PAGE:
THE COUNCIL has been branded "disrespectful" after knocking down more than 20 gravestones in a cemetery amid health and safety concerns.

Workers from Reading Borough Council have laid the headstones at a cemetery in Caversham, some of which date back 80 years, flat to prevent them falling down and injuring someone.

But the move has been slammed by resident and keen environmentalist Chris Webster, who said it looked a mess.

Mr Webster, who likes to visit the Hemdean Cemetery site at least once or twice a week to admire the nature, raised concern after finding the graves had been toppled.

The amateur biologist was also left horrified after officers chopped away at shrubbery throughout the cemetery in Victoria Road, which is a designated as a local wildlife site.

Mr Webster, now retired from his work at the BBC's monitoring department, said up until last month council officers were rarely present at the site, but since January they have been coming in several times a week equipped with heavy machinery.

He said: "It's disrespectful. It looks a bit of a mess but nobody ever really goes there.

"The risk to life is very minimal.

"It's supposed to be a nature reserve and they are really messing it up."

The Health and Safety Executive requires councils to inspect memorials at least once every five years.

When the council needs to take action on an unsafe gravestone it should write to the registered grave owner to inform them of the works.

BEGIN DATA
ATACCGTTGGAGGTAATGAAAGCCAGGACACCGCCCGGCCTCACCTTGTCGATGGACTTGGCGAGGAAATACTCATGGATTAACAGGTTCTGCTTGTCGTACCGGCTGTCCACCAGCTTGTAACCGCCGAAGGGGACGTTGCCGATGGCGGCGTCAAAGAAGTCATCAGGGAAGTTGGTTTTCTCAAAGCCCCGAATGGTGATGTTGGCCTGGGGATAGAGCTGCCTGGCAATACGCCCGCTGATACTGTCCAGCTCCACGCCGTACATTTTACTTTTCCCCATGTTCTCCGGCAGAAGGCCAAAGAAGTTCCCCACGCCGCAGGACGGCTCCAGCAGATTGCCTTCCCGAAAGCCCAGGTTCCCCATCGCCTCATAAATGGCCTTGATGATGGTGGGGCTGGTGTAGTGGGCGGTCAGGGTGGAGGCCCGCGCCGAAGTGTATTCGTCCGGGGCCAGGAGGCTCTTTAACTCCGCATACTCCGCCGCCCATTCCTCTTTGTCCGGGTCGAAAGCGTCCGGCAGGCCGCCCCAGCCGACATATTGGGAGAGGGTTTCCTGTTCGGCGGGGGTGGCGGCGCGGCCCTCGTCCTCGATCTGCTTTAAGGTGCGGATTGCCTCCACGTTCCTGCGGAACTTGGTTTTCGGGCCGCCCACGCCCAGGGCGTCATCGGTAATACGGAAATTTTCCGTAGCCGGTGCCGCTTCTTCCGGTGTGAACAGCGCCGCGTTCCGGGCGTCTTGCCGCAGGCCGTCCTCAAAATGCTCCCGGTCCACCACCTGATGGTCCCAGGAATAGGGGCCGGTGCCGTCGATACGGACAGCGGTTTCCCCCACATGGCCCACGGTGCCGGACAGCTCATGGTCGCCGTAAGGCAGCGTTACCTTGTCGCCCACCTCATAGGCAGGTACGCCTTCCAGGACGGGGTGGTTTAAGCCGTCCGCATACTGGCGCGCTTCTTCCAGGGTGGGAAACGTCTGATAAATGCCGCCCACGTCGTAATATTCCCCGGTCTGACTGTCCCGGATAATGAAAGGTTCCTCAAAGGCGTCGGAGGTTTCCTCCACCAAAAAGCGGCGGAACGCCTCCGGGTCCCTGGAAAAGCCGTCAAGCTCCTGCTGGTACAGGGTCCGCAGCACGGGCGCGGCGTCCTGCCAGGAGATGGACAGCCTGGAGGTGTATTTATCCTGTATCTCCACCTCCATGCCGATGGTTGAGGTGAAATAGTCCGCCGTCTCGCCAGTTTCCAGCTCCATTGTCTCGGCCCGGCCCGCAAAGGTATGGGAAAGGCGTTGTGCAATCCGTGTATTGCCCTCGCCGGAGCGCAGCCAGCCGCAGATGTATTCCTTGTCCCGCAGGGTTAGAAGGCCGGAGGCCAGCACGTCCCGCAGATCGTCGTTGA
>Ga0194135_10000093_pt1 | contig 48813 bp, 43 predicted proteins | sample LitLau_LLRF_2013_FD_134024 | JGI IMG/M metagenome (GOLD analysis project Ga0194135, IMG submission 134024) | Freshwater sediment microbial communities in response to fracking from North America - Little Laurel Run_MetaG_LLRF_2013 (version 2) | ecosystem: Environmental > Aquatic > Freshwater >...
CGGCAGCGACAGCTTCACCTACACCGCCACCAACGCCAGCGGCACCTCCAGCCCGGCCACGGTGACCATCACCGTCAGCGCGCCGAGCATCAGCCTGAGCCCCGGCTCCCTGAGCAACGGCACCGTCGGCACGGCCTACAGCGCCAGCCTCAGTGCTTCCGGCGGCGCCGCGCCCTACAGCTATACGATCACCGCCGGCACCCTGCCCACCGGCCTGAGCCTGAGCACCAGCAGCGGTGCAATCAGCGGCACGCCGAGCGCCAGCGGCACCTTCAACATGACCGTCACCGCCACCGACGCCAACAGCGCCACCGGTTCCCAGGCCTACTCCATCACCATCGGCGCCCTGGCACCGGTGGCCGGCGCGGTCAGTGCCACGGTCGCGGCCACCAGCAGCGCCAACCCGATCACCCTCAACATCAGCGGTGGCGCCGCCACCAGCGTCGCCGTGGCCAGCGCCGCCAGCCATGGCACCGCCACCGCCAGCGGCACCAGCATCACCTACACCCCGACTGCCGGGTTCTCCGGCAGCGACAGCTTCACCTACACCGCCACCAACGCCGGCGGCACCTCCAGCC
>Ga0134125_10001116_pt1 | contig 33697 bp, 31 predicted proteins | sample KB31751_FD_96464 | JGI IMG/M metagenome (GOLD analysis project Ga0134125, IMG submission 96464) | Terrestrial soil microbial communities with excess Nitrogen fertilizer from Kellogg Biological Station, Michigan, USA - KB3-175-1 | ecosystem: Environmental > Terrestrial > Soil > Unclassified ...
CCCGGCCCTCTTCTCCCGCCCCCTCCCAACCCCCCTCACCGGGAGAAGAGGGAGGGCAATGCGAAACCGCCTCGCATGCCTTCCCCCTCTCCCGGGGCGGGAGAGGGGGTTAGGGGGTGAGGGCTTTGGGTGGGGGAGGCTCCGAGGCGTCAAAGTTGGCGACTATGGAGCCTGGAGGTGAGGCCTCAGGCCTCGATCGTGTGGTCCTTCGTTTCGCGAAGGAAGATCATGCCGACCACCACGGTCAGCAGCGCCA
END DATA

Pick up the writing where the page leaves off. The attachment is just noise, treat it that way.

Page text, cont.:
Council bosses claim they have no choice but to carry out the work because the headstones had deteriorated.

They pointed to an incident in which an eight-year-old boy died when he was hit by a falling gravestone in Scotland last year and say they will not put the lives of schoolchildren at the nearby Caversham Primary School at risk.

Mr Webster, of Piggott Road, said: "No doubt a gravestone falling on someone could be dangerous, but in an exercise like this the council should have a sense of proportion.

"These stones are part of our local heritage, and lend a particular sculptural beauty to the scene."

He pointed out that a small wooden cross memorial had also been pushed over.

"Exactly how much of a danger was that poor thing?," he said. A council spokesman said: "We fully appreciate the sensitivities of any work carried out, but gravestones do deteriorate over time and we hope people appreciate we need to balance these sensitivities with our obligation to keep cemeteries safe.

“The work is carried out by professional stonemasons and follows guidance issued by the national Institute of Cemeteries and Crematorium Management.

"Unstable crosses and larger structures are always the biggest concern and the test of how unstable they are varies depending on the size of the memorial.

"Memorials are only laid flat where it is absolutely necessary for safety reasons and we will subsequently try to contact family members.

“Following complaints from local mourners who complained about the inaccessible state of Hemdean cemetery, overhanging vegetation has been cut back and ivy reduced.

"Work is carefully selected however, and large areas are left untouched. The cemetery has a diverse herbaceous flora and any work is sensitively carried out to preserve the site’s botanical diversity.”